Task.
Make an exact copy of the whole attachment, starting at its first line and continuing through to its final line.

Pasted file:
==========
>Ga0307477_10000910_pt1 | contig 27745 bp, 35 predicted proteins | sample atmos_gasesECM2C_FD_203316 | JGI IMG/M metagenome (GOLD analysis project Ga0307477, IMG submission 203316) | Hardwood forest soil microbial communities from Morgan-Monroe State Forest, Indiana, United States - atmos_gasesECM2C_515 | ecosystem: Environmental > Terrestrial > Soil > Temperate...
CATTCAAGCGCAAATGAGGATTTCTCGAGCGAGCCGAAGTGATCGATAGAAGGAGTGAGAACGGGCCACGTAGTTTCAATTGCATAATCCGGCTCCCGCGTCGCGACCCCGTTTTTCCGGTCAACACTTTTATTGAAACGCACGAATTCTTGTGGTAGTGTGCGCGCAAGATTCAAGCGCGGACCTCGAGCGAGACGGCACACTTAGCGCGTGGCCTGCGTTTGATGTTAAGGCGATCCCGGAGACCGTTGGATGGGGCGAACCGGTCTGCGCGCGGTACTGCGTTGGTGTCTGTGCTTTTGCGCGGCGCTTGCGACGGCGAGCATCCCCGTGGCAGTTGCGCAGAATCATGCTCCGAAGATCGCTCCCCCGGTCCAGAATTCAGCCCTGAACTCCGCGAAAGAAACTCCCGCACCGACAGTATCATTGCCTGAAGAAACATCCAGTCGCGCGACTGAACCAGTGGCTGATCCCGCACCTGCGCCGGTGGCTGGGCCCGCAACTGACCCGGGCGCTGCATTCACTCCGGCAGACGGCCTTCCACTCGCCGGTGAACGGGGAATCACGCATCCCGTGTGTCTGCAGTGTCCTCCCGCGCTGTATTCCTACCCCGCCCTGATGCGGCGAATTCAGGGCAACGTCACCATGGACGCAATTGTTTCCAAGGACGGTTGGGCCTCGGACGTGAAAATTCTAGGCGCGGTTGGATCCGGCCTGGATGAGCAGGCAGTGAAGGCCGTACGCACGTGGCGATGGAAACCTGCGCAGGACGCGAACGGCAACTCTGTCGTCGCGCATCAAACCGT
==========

>Ga0307477_10000910_pt1 | contig 27745 bp, 35 predicted proteins | sample atmos_gasesECM2C_FD_203316 | JGI IMG/M metagenome (GOLD analysis project Ga0307477, IMG submission 203316) | Hardwood forest soil microbial communities from Morgan-Monroe State Forest, Indiana, United States - atmos_gasesECM2C_515 | ecosystem: Environmental > Terrestrial > Soil > Temperate...
CATTCAAGCGCAAATGAGGATTTCTCGAGCGAGCCGAAGTGATCGATAGAAGGAGTGAGAACGGGCCACGTAGTTTCAATTGCATAATCCGGCTCCCGCGTCGCGACCCCGTTTTTCCGGTCAACACTTTTATTGAAACGCACGAATTCTTGTGGTAGTGTGCGCGCAAGATTCAAGCGCGGACCTCGAGCGAGACGGCACACTTAGCGCGTGGCCTGCGTTTGATGTTAAGGCGATCCCGGAGACCGTTGGATGGGGCGAACCGGTCTGCGCGCGGTACTGCGTTGGTGTCTGTGCTTTTGCGCGGCGCTTGCGACGGCGAGCATCCCCGTGGCAGTTGCGCAGAATCATGCTCCGAAGATCGCTCCCCCGGTCCAGAATTCAGCCCTGAACTCCGCGAAAGAAACTCCCGCACCGACAGTATCATTGCCTGAAGAAACATCCAGTCGCGCGACTGAACCAGTGGCTGATCCCGCACCTGCGCCGGTGGCTGGGCCCGCAACTGACCCGGGCGCTGCATTCACTCCGGCAGACGGCCTTCCACTCGCCGGTGAACGGGGAATCACGCATCCCGTGTGTCTGCAGTGTCCTCCCGCGCTGTATTCCTACCCCGCCCTGATGCGGCGAATTCAGGGCAACGTCACCATGGACGCAATTGTTTCCAAGGACGGTTGGGCCTCGGACGTGAAAATTCTAGGCGCGGTTGGATCCGGCCTGGATGAGCAGGCAGTGAAGGCCGTACGCACGTGGCGATGGAAACCTGCGCAGGACGCGAACGGCAACTCTGTCGTCGCGCATCAAACCGT